'Consuming Mass Fashion in Britain, 1929-1939: The Impact of the Purchasing Power of Young Working Class Women on the Development of Mass Ready-to-Wear Manufacture.'
This thesis will investigate the design, manufacture, retailing and consumption of fashion for young working class women in the 1930s. It will concentrate on new developments in the manufacture of light-weight clothing targeted at the younger consumer and on retailing in the department store, the independent dress shop, new chain stores, home dressmaking, second hand clothing and the fashion mail-order catalogue industry in England.
This thesis will explore young working class women’s fashion interests, probing the influences of issues such as fashionability, modernity, peer group pressure and cohesion, leisure and related dress, along with analysis of the reactions of the middle and upper classes to the emergence of more fashionably dressed young working class women as well as the reactions of the women’s parents and peers. In the context of work, income, family and gender expectations, this study will also assess the relationship between their consumption desires and consequential mass manufacturing developments, building on Reillo’s view that; ‘fashion should be the interaction of changing consumers needs and producers’.
The initial starting point will therefore explore the life, work and aspirations of the young working class woman in Britain in the 1930s, including assessment of regional differences. The relationships between fashion, manufacture and business history have previously been opened up by Katrina Honeyman, through her exploration of the way early twentieth century changes accelerated developments in the women’s ready-to-wear trade. Economic issues have been assessed by Andrew Godley, Anne Kershen and Raphael Schapiro, and Alison Beazley. This thesis will thus identify themes which intersect between the business, social, fashion history and material culture boundaries. It will explore how changes in consumption desires and mass manufacture can be driven by the forces of fashion. Through company history search into archives of retailers such as Marks and Spencer, to be a case-study, the intent is to prove how new business structures, targets and developments in both production and retailing, sustained the relatively early mass marketing of female attire, specifically for the young consumer. A material culture approach will develop cultural meanings.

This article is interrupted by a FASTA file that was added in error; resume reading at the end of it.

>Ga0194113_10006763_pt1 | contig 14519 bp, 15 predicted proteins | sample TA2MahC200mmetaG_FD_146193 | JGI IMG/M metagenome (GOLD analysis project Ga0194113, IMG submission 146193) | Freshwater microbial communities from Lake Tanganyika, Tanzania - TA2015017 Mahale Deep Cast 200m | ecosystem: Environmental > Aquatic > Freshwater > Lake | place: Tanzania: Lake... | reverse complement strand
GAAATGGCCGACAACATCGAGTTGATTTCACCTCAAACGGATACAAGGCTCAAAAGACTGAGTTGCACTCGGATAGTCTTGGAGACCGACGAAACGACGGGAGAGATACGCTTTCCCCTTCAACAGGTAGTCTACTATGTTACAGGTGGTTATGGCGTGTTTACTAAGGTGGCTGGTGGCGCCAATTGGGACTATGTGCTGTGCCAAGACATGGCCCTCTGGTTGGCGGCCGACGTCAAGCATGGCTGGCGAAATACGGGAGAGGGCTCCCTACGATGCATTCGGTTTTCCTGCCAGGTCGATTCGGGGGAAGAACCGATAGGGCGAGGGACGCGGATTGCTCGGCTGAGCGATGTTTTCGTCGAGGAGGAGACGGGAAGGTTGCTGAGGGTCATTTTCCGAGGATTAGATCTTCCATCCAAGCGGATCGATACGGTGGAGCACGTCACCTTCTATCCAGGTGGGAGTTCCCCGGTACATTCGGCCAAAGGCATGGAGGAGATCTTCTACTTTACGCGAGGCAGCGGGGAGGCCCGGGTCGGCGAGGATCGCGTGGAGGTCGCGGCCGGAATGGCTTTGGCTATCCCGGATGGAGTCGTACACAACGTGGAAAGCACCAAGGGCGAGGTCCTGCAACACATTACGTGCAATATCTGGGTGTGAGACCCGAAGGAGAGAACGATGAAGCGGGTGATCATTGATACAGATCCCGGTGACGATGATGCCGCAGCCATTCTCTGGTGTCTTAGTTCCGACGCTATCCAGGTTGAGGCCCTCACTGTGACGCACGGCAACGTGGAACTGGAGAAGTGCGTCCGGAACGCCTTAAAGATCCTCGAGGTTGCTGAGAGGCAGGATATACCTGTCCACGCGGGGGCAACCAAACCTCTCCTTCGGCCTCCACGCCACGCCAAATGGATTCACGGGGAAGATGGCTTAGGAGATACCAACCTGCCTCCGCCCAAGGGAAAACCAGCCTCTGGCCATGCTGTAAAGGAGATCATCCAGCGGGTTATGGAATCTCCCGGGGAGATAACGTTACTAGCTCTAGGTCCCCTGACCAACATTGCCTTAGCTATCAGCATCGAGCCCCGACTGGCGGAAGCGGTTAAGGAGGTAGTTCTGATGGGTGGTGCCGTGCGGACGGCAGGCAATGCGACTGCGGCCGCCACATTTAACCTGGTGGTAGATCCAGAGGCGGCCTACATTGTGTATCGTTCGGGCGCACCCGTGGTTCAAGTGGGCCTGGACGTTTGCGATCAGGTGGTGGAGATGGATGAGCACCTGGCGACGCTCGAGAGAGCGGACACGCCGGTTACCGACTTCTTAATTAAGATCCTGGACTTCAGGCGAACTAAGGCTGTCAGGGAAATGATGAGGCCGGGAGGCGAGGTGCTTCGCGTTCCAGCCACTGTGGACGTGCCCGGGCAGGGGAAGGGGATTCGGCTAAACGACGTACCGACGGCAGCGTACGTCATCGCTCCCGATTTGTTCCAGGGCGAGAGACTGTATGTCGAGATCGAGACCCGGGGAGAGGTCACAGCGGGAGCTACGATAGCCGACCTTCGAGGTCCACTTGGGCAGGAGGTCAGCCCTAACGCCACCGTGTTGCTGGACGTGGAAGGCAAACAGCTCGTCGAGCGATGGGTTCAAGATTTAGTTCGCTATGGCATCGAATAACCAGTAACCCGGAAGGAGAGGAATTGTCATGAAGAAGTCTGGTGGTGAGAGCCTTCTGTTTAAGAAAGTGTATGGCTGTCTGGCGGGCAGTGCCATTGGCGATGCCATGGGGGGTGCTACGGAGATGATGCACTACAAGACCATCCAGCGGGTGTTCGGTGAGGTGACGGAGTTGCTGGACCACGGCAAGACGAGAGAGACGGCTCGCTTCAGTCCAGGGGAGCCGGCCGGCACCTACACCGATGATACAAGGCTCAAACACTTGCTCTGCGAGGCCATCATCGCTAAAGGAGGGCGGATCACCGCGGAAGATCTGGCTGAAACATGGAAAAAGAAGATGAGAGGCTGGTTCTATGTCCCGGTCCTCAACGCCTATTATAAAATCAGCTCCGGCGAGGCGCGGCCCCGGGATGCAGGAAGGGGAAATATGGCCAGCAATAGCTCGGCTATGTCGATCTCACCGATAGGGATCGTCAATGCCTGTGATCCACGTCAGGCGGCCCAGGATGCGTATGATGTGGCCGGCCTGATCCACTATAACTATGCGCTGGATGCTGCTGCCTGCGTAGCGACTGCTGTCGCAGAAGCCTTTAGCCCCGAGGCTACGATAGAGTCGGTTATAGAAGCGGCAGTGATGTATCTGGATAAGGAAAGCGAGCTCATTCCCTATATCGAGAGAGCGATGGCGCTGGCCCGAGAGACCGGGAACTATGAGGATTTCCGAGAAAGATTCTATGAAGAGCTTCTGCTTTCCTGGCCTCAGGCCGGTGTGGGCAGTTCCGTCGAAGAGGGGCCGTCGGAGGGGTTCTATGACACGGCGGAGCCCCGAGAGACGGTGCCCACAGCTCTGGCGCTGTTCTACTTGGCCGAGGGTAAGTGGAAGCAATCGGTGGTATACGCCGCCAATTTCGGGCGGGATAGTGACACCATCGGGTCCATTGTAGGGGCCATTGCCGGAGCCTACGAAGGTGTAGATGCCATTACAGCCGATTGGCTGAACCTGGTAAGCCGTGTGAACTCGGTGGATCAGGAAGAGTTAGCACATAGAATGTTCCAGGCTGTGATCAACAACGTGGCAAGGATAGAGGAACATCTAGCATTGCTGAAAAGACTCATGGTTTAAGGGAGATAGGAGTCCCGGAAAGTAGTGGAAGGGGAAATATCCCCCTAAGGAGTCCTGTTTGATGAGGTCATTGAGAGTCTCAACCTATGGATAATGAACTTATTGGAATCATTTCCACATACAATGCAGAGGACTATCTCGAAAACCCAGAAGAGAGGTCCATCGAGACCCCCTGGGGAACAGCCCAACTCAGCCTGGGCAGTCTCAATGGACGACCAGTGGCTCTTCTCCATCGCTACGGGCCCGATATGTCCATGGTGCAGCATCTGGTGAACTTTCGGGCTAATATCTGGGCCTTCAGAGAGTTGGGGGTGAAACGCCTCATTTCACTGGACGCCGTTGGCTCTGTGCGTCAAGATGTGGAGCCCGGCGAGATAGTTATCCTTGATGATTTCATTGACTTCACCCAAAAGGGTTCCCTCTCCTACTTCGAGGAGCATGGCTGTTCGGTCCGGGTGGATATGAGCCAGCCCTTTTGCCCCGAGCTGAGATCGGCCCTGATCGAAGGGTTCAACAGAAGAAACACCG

On onset of this work, it has proved worthy to research previous and current PhD’s, M.Phil’s and M.A.’s theses. Although many look at working class women, none appear to have or are following a business-fashion-economic-socio-historical trajectory.
 Giorgio Riello ,“La Chaussure a La Mode: Product Innovation and Marketing Strategies in Paris and London Boot and Shoemaking in the Early Nineteenth Century,” Textile History, Vol. 34, No.2, Nov 2003, 108
This study will identify the themes which intersect the business-fashion history boundary.